Day of the dead

Up, and to my office, and there we sat all the morning, at noon home, and there by appointment Mr. Blagrave came and dined with me, and brought a friend of his of the Chappell with him. Very merry at dinner, and then up to my chamber and there we sung a Psalm or two of Lawes’s, then he and I a little talke by ourselves of his kinswoman that is to come to live with my wife, who is to come about ten days hence, and I hope will do well. They gone I to my office, and there my head being a little troubled with the little wine I drank, though mixed with beer, but it may be a little more than I used to do, and yet I cannot say so, I went home and spent the afternoon with my wife talking, and then in the evening a little to my office, and so home to supper and to bed.
This day comes the newes that the Emperour hath beat the Turke; killed the Grand Vizier and several great Bassas, with an army of 80,000 men killed and routed; with some considerable loss of his own side, having lost three generals, and the French forces all cut off almost. Which is thought as good a service to the Emperour as beating the Turke almost, for had they conquered they would have been as troublesome to him.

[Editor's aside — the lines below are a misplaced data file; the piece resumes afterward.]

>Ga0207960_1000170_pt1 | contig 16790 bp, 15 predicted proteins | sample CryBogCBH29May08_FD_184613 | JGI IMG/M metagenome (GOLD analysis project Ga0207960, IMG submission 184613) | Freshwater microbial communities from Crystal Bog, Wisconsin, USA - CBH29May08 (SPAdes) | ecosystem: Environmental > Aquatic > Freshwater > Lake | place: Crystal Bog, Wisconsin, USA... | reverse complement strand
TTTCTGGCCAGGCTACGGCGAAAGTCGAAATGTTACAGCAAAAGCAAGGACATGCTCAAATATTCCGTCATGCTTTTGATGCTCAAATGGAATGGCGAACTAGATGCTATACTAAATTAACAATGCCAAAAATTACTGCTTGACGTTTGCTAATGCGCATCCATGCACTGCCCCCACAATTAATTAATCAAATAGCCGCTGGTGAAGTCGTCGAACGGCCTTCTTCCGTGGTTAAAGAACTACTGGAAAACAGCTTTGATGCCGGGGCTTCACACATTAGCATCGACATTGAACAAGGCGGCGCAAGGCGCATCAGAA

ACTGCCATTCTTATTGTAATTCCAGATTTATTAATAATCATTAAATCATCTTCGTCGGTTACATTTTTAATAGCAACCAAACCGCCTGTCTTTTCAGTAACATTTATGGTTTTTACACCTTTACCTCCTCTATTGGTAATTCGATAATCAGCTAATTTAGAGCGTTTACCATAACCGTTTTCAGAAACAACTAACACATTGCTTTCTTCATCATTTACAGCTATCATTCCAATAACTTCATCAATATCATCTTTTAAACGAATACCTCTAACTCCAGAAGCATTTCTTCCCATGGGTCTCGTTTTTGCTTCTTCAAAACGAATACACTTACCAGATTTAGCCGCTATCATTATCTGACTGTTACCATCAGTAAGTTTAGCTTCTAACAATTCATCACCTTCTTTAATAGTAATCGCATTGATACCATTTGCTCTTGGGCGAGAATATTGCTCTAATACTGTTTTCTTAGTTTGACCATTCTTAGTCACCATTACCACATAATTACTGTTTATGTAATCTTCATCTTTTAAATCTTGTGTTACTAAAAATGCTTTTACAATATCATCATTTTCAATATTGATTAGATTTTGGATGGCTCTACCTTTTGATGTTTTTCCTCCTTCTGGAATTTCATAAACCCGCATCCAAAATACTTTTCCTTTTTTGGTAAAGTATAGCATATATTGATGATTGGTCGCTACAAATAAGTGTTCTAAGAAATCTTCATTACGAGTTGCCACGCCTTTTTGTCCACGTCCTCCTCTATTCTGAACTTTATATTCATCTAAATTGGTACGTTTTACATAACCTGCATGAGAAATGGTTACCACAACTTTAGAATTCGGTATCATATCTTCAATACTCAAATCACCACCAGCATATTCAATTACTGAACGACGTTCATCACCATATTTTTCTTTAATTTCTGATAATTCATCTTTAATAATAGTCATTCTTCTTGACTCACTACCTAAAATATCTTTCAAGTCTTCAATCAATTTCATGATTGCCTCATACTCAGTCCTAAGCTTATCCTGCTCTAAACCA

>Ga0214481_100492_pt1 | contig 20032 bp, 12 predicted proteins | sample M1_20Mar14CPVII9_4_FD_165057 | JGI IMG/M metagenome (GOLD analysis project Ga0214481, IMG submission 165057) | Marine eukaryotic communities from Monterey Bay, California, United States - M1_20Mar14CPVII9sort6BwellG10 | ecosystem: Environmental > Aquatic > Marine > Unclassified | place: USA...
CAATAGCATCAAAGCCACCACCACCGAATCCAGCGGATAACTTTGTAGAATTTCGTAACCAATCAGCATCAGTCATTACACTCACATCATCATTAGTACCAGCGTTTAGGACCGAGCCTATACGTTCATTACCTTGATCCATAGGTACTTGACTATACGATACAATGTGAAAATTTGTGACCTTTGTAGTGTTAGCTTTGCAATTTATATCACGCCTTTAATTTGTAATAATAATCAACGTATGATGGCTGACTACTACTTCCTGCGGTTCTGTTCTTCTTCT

I sat on a grave and dined

the day mixed with evening
routed and red


Erasure poem derived from The Diary of Samuel Pepys, Tuesday 9 August 1664.

Dave Bonta (bio) crowd-sources his problems by following his gut, which he shares with 100 trillion of his closest microbial friends — a close-knit, symbiotic community comprising several thousand species of bacteria, fungi, and protozoa. In a similarly collaborative fashion, all of Dave’s writing is available for reuse and creative remix under a Creative Commons Attribution-ShareAlike 3.0 United States License. For attribution in printed material, his name (Dave Bonta) will suffice, but for web use, please link back to the original. Contact him for permission to waive the “share alike” provision (e.g. for use in a conventionally copyrighted work).

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